|I last read Petersonís Lessons from a Courtesan and was less than impressed. I expressed hope in that review that she would bounce back. She has definitely returned to form in A Scoundrelís Surrender and I am thrilled. This one comes close to a keeper.
Caleb Talbot was introduced in the previous tale and this story stands on its own but it is clear that there are other stories to be read and possibly to come. Caleb is the brother of previous hero Justin Talbot. In the previous tale, Justin and Caleb discover that Caleb is not actually their fatherís son. During that adventure, Caleb met his sister-in-lawís friend Marah Farnsworth and following a harrowing experience, shared his grief and hurt then made love to her. He panicked the next day and left without word. Our story opens two years later, when Justin has hunted Caleb down to bring him back to the family, since the Marquis, their ďfatherĒ is dying.
Caleb returns with an enormous amount of issues. He has not resolved anything about the night with Marah. Even with the effect from plenty of whiskey, he has not been able to find pleasure. He hates his mother and isnít sure what he feels for the man who has been his father. He doesnít know who he is anymore.
Meanwhile, Marah was so heartbroken after her experience with Caleb that she has spent the last two years hiding in a small village, living with her maternal grandmother, who just recently passed away. Marah has been seeing a man who has expressed an interest in possibly marrying her, but she feels no passion for him, only an appreciation for his reliability and stability. These two traits are something Marah craves. Her parents married in haste after a passionate courtship. Her mother, a commoner and her father, an Earl, truly loved each other. But their families did not agree with their relationship. When her mother died in childbirth, her father dumped her with her maternal grandmother and died she was still small. She has heard nothing from her uncle or grandmother on his side of the family; nothing except monetary payments two times per year. Her understanding of this gesture is that they want nothing to do with her and so she doesnít even use their name.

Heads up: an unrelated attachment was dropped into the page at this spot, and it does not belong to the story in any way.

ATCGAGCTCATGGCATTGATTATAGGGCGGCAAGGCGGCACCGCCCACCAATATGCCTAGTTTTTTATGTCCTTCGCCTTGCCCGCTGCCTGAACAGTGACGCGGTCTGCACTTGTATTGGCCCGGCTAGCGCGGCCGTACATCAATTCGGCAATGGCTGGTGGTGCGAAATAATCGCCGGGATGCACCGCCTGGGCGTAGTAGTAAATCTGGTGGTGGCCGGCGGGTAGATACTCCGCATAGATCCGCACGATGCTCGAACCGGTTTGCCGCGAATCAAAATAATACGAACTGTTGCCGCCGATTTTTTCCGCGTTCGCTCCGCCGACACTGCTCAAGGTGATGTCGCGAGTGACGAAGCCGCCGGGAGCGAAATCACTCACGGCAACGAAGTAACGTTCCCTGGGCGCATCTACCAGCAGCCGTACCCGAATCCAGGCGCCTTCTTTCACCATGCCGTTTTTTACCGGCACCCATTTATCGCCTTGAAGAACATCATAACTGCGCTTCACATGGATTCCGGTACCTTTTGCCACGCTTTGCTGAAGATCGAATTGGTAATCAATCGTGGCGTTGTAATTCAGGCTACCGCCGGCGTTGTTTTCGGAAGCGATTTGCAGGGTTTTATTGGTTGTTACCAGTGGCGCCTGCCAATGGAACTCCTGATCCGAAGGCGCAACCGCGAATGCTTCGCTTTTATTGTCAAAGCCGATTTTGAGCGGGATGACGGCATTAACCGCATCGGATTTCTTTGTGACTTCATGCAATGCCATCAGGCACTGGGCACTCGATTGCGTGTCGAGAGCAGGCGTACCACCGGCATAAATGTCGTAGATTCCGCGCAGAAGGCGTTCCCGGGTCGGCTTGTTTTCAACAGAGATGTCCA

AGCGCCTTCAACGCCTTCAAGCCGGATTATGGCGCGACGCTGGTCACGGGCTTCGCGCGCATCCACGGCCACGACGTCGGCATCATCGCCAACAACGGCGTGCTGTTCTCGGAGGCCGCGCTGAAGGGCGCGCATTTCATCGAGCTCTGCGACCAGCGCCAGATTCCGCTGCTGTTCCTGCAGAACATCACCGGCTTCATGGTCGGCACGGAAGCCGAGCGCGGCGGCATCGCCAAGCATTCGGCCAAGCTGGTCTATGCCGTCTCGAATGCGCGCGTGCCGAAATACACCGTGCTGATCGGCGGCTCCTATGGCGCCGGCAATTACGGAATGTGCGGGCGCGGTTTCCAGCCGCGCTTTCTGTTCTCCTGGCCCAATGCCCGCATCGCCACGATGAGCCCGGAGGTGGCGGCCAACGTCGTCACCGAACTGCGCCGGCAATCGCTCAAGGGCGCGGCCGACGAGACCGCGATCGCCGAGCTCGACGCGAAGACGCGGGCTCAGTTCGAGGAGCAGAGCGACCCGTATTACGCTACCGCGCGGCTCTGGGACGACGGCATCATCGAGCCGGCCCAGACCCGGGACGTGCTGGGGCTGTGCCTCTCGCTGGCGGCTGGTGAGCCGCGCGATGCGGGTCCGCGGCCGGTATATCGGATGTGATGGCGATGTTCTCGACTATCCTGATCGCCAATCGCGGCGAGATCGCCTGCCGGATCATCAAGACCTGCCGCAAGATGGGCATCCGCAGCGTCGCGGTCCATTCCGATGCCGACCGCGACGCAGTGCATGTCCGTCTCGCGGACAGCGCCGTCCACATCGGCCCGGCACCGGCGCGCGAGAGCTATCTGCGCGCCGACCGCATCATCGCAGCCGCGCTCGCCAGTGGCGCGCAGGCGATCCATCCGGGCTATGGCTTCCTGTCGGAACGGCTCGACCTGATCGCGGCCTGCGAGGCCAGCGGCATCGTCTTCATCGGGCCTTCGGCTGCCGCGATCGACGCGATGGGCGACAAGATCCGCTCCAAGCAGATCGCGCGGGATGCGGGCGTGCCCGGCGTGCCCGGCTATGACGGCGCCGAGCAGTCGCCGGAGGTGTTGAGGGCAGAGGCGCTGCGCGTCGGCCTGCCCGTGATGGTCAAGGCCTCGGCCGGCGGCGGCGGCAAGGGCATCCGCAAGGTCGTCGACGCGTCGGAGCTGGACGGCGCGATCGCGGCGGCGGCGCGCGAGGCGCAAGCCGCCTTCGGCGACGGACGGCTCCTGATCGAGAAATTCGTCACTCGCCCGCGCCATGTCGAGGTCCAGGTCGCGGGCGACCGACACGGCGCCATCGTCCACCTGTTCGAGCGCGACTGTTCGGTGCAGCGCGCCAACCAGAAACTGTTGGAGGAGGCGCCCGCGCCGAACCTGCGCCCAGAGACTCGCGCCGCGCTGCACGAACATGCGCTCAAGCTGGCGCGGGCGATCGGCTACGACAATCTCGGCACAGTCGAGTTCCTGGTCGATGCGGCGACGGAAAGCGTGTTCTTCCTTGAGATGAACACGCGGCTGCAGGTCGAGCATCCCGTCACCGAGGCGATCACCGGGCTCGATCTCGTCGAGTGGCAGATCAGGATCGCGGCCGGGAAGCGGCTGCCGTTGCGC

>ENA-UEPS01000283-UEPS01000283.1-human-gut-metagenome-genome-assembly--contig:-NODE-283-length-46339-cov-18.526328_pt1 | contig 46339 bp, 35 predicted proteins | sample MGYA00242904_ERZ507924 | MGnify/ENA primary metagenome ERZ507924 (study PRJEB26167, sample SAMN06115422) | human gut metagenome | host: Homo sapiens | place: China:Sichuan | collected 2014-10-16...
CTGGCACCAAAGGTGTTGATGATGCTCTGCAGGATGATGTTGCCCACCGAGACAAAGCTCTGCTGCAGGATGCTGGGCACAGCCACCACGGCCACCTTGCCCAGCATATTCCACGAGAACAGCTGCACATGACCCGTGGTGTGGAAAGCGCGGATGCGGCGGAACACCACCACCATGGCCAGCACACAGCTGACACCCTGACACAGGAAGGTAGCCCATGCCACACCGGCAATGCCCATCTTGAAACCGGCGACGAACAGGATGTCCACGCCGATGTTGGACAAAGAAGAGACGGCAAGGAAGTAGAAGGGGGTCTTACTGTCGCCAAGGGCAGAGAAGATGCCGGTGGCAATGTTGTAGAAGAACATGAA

This is the story of Marah and Calebís so-called courtship. They are two people with issues that keep them from truly sharing their hearts, which leads to misunderstanding after misunderstanding. Peterson has kept this tale from being bogged down with the depth of her characterizations and the emotional scenes that she has written. All of their interactions seemed reasonable because of those emotions and the circumstances that one can actually recognize as being realistic responses to the situations.
Justin and Victoria from Lessons from a Courtesan play a major role in this story and I have to admit, I really liked them better here than from their book. Calebís family also plays a role and seem to be true people, not just caricatures.
The beginning of the book is a little slow paced but once the back story is covered, the pace picks up and things move quickly. Overall, this story kept me reading and I had a hard time putting it down. That alone means I recommend A Scoundrelís Surrender. In addition, I will be looking for the other books in this series, and once again, look forward to more from Jenna Peterson.